They do not make them like Bill Kington’s 1970s Lincolns anymore.
He has five of them and whenever he takes one out for a drive it always attracts attention.
“I get the thumbs up, lots of cheery waves and stares of disbelief that such a big car actually exists,” Bill told us.
Make no mistake, Bill’s Lincolns are huge automobiles. At six and a half meters long and over two meters wide they occupy a decent piece of roadway.
Bill acquired his collection on impulse.
“I went to a classic car show with a friend who is a collector,” he said.
“A 1970s Mercury was being negotiated into a tiny car space and jiggling like a jelly in the process.
“It looked like fun to me. My friend explained that a late 70s American car had all the comforts of modern cars and are very keenly priced compared to a similar aged Australian classic.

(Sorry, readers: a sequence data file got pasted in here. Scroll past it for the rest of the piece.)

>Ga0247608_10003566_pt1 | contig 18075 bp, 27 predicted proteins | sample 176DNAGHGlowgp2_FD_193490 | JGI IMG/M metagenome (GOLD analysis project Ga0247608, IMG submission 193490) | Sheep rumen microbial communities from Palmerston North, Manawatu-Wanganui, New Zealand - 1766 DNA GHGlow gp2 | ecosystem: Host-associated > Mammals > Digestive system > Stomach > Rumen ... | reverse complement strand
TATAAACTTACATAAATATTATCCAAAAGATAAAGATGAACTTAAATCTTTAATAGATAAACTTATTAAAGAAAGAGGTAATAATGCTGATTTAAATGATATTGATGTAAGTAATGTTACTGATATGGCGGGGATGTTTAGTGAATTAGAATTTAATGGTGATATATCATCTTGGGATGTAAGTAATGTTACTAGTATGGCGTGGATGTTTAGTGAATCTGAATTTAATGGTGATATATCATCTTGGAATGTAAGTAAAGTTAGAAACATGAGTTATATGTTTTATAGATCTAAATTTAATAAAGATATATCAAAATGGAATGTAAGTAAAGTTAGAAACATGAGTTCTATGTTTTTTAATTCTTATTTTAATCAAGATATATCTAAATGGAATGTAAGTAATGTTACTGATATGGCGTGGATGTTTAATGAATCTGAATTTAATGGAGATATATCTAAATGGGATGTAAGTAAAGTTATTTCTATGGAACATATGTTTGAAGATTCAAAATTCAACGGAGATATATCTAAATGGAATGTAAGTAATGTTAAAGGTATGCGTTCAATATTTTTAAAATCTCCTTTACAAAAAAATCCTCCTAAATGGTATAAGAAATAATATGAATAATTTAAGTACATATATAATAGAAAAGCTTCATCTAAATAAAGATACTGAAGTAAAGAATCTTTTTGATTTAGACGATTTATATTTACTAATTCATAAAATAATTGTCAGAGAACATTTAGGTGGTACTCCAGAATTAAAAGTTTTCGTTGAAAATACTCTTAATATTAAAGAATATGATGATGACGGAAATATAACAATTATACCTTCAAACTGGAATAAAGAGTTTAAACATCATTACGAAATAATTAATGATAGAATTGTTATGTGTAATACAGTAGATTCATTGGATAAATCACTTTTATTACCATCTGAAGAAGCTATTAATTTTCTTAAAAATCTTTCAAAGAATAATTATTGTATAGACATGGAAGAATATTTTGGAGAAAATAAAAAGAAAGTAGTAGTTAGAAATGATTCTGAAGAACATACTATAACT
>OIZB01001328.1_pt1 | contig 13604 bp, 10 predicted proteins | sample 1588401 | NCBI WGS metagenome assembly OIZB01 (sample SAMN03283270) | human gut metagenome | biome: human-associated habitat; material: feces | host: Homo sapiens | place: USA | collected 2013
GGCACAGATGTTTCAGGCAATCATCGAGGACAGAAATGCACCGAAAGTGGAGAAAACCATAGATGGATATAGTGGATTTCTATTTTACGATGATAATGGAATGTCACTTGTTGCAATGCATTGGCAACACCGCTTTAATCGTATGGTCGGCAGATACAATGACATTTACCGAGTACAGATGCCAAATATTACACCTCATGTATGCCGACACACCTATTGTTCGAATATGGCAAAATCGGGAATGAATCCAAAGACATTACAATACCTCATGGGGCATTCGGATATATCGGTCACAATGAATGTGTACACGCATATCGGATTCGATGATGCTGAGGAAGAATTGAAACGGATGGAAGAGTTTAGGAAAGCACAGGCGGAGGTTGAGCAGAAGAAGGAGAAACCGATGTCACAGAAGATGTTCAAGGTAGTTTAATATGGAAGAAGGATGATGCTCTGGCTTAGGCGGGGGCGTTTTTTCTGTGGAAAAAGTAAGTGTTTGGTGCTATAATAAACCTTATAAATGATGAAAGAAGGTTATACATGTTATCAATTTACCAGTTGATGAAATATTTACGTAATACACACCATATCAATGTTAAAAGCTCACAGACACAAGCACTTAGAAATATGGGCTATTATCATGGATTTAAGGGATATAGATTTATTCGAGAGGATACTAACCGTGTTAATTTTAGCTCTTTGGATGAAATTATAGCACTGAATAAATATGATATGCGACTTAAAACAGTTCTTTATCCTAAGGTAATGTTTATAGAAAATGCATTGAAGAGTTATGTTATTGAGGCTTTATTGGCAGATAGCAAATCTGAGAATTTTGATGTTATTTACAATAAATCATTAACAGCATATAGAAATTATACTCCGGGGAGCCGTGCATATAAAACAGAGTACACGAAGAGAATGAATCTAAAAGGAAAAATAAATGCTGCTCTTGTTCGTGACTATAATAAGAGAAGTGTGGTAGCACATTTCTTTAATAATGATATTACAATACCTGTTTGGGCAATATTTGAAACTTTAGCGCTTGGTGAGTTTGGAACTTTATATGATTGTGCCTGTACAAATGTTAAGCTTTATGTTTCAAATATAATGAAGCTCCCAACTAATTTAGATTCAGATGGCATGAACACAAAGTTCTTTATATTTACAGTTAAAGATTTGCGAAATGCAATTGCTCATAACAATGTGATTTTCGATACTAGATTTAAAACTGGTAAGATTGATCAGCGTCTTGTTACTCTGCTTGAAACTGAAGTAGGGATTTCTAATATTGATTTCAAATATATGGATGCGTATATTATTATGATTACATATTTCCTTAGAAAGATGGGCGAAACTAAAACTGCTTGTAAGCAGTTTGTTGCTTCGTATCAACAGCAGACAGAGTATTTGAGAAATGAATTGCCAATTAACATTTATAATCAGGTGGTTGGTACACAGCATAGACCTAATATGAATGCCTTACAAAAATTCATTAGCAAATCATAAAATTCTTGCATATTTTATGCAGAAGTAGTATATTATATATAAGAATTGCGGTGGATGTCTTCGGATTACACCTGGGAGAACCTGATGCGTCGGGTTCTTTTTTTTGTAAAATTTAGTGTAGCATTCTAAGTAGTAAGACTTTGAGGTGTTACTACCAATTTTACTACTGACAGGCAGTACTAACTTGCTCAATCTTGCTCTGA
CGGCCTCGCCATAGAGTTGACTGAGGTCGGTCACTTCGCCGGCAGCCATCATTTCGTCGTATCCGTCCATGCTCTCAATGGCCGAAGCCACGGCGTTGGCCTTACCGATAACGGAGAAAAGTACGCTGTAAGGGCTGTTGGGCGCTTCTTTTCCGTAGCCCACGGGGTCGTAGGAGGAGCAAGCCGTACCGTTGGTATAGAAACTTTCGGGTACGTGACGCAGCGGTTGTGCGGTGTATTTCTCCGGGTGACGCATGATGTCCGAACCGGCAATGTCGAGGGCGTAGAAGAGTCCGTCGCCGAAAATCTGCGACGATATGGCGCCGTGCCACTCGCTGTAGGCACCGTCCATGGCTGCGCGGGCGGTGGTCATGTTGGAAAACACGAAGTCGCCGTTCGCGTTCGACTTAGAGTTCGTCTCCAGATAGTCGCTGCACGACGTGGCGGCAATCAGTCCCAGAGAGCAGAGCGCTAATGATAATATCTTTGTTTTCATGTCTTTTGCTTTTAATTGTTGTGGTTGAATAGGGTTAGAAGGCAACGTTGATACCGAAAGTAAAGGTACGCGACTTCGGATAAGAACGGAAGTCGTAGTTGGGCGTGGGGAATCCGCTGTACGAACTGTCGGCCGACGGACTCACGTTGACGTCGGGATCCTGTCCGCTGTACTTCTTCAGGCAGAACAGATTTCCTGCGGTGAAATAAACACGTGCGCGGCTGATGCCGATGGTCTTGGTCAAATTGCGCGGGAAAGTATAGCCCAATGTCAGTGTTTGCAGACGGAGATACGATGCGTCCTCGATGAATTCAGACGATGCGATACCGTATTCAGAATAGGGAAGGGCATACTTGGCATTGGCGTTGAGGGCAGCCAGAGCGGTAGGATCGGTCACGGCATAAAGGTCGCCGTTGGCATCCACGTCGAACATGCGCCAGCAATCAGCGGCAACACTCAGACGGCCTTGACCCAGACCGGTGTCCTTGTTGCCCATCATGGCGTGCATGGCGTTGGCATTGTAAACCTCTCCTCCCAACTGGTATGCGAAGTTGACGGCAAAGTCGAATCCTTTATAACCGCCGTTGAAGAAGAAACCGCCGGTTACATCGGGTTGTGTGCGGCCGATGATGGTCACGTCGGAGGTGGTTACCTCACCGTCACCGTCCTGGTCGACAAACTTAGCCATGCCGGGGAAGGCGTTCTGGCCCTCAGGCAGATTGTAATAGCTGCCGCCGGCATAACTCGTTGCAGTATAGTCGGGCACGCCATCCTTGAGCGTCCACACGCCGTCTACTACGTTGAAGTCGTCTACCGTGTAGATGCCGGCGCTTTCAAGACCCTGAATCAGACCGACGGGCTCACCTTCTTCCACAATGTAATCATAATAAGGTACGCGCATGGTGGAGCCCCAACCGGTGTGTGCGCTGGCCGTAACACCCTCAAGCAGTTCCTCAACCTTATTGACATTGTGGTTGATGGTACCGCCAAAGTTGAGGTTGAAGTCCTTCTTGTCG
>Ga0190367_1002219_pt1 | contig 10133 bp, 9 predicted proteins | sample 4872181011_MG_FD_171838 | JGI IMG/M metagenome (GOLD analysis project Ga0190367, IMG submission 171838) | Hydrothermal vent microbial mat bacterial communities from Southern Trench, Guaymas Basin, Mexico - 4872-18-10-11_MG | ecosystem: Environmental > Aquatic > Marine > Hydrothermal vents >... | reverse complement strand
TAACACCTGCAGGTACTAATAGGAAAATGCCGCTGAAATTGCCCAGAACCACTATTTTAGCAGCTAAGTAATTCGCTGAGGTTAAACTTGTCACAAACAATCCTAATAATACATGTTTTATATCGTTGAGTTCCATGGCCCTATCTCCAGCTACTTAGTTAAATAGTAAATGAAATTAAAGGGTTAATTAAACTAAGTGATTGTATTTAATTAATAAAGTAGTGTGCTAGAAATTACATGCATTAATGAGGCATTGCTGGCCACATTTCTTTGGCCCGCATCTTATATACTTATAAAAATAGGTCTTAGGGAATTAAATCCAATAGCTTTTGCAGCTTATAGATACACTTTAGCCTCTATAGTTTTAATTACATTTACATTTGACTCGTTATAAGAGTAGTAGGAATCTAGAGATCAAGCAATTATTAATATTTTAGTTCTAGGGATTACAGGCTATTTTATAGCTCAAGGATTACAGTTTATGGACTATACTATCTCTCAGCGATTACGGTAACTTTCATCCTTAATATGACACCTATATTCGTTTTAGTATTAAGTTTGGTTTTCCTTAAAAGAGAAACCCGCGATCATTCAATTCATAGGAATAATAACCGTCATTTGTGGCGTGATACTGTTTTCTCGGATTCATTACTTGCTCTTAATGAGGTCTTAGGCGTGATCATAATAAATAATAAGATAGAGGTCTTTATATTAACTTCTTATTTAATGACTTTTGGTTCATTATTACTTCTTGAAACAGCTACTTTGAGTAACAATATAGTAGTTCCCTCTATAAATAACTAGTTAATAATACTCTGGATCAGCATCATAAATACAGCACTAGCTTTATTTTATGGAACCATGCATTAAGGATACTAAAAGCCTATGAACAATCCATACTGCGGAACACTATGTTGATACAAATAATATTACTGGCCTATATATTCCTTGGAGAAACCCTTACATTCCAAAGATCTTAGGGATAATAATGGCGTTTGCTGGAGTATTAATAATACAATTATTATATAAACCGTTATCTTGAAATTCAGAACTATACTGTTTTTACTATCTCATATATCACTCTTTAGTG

“By that night I had bought a 1978 Lincoln Continental Mark V coupe and within 12 months had I bought three 1979 Lincoln Town Cars.”
Bill is right about the current price of late 70s American autos. You can land a low mileage, fully optioned example in Australia for under $25,000.
One of Bill’s Town Cars has a mere 10,000km on it. “It’s like new and still has that new car smell,” he said.
“They tended to be bought by retired folk, who had a bit of money, and who kept them in top condition and did not drive them long distances.”
So how does Bill decide which car to drive?
“That’s easy,’’ he admits, “I rotate them out of a storage facility as often as possible. I have an aim of improving each one a little bit while it is in the garage. It maybe a touch up of the paint, or cleaning it or having it serviced.”
Some folks have all the fun!
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